In a very formal context, how to answer properly when an unknown person who is hugely higher than you in the hierarchy (a recruiter, an N+3, an official, etc.) invites you to some unexpected event/lunch/interview/ceremony and suggests a date and time which turn out to be OK? I always struggle with this. Actually, I think it is even easier to say politely that the suggested time is not OK.

I refrain from using 大丈夫です or いいです because it seems overly familiar to me. So, most of the time, I end up with such a circumlocution as


just to say ’you proposed Friday, and this is OK’. I don’t know if 都合がよいです or is other sentences with 都合 are OK in this context. I don’t want to end up saying to a minister ’yeah, so you wanna meet me next Monday? I’m quite busy man, but I checked my schedule and it looks rather feasible’.

NB: this is a question about formal and especially formal written Japanese—before anyone says ’you can just send 大丈夫 with the poop emoji and he will understand’, of course he will understand, I agree with this ;-)

1 Answer 1


You'll want to be careful with 結構です -- it's more often used to politely say "no thank you" than "that's fine", and using it in the latter sense requires some shoring up of the sentence to eliminate any ambiguity.

I don't think you need to mention the time/schedule explicitly. Depending on the relationship and the nature of the invitation, any of the following might do:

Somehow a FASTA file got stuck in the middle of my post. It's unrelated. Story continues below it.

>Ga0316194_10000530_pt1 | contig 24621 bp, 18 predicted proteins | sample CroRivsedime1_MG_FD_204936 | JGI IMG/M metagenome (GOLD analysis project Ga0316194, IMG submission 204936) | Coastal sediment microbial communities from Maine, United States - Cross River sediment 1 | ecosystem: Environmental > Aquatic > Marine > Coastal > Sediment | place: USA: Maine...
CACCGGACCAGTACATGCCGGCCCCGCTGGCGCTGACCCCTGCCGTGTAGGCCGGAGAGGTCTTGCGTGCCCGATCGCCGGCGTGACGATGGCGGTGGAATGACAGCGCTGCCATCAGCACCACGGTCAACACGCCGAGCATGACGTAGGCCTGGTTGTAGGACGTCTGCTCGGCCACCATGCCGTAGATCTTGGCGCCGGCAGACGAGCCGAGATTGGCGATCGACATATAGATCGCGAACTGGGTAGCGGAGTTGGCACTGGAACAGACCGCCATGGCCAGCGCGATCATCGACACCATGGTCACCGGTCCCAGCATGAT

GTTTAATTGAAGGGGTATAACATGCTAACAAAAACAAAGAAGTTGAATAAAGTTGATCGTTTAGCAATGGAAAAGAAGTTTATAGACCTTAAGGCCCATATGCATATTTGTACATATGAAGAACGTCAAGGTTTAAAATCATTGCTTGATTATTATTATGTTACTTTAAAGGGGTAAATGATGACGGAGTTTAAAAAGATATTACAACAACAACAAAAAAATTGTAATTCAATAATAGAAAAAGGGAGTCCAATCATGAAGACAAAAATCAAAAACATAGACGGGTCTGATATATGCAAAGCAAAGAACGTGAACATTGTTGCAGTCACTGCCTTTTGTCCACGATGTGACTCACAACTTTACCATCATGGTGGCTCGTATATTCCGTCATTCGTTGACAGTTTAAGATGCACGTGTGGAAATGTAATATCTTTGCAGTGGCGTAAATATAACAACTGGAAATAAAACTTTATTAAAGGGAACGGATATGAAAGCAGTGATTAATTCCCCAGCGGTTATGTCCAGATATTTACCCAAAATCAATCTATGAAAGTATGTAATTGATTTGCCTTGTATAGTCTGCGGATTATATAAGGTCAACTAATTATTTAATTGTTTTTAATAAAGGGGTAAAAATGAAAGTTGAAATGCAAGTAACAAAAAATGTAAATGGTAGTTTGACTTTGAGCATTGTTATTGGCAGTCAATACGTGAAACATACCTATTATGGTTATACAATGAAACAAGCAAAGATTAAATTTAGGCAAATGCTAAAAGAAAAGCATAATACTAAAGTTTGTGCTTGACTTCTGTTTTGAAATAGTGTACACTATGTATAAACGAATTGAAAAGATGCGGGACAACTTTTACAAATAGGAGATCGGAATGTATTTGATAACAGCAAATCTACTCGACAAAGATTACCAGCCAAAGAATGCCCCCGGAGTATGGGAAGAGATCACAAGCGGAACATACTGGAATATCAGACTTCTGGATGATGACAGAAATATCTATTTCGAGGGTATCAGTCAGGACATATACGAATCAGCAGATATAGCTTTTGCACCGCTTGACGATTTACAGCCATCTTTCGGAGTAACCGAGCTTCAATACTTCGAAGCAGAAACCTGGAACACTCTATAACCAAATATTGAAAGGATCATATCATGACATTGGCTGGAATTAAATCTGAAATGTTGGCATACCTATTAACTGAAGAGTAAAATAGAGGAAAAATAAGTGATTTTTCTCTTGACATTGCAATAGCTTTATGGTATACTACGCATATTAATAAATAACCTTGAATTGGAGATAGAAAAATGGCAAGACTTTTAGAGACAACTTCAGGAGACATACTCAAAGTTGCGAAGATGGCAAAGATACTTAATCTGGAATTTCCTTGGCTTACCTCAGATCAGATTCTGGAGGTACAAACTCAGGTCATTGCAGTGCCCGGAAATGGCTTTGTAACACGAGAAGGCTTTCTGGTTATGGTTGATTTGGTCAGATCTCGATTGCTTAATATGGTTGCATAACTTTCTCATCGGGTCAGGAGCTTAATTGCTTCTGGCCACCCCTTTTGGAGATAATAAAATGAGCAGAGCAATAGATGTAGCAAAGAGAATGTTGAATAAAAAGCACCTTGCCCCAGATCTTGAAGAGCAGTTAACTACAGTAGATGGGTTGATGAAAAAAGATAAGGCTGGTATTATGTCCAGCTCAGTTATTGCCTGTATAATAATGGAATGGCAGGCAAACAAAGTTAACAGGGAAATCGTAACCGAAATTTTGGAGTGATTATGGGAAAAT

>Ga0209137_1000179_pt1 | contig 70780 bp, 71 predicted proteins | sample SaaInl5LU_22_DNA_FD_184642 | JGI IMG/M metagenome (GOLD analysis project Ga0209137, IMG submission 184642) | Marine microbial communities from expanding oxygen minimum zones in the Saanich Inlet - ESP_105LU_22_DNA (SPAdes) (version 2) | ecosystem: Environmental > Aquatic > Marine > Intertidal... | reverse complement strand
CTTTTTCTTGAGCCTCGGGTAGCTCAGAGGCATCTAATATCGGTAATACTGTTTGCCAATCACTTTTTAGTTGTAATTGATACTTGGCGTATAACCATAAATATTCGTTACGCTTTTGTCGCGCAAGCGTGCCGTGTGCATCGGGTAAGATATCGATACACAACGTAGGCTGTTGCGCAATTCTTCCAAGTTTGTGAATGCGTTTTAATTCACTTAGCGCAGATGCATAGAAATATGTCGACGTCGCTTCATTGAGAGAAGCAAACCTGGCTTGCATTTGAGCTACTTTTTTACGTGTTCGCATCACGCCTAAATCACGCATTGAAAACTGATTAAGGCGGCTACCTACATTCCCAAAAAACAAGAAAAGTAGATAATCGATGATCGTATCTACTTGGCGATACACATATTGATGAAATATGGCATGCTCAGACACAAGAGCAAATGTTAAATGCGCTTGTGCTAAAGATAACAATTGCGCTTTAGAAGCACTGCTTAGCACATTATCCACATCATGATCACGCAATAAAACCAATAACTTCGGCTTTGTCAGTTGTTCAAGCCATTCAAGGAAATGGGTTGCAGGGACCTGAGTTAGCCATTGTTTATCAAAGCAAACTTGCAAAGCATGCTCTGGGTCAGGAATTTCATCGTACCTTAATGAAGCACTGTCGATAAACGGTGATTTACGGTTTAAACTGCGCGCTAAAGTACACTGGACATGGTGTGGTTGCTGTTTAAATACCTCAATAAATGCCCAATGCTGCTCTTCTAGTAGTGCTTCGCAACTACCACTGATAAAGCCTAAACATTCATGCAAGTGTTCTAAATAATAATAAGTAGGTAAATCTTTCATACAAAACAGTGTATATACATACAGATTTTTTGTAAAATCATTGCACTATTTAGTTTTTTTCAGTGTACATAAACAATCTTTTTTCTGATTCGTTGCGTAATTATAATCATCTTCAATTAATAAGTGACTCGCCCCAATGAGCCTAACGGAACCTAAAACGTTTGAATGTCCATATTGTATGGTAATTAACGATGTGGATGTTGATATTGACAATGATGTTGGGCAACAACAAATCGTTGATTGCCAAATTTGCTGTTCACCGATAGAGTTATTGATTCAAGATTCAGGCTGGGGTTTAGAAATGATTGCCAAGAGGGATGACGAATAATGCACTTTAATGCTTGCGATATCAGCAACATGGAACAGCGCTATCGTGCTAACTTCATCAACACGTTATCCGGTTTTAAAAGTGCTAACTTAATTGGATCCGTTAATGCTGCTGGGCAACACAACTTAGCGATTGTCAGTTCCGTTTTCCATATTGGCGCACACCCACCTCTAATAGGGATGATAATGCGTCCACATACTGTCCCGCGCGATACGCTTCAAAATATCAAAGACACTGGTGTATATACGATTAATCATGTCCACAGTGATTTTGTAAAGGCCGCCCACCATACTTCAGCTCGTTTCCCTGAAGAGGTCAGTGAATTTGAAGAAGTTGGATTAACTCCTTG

• かしこまりました。(Probably most useful when the "invitation" can't really be refused, such as when a recruiter tells you your interview is at 10:00 on Monday.)

  • この度はご招待いただき、ありがとうございました。喜んで参加させていただきます。If the difference in status is extreme, you might go with 身に余る光栄でございます。謹んで参加させていただきます, but that would probably be excessive unless the circumstances were very special.

  • ◯◯へのご招待、ありがとうございます。是非行かせていただきたいと思います。

Explicitly mentioning that you'll be attending because you're free on the day could imply that you're only going because you've got nothing better to do, so I think you're better off with an appropriately polite version of "Thank you for inviting me. It will be a pleasure to attend." If, for some reason, you must mention the time, I'd suggest phrasing it as a confirmation of the time:

  • 金曜日の◯◯時ですね。わかりました。宜しくお願い致します。

Just a few ideas, but you'll need to adapt them, and their level of politeness, to the actual situation (and whether you're speaking or replying in writing).

  • @Chocolate Thanks for catching those typos. I proably, er probably, shoudn't try to write detailed answers after a long day at work...
    – Philippe
    Commented Jun 26, 2017 at 14:24
  • Does saying something like "10日10:00は完璧です。" sound good to accept an interview?
    – None
    Commented Feb 21, 2019 at 5:00

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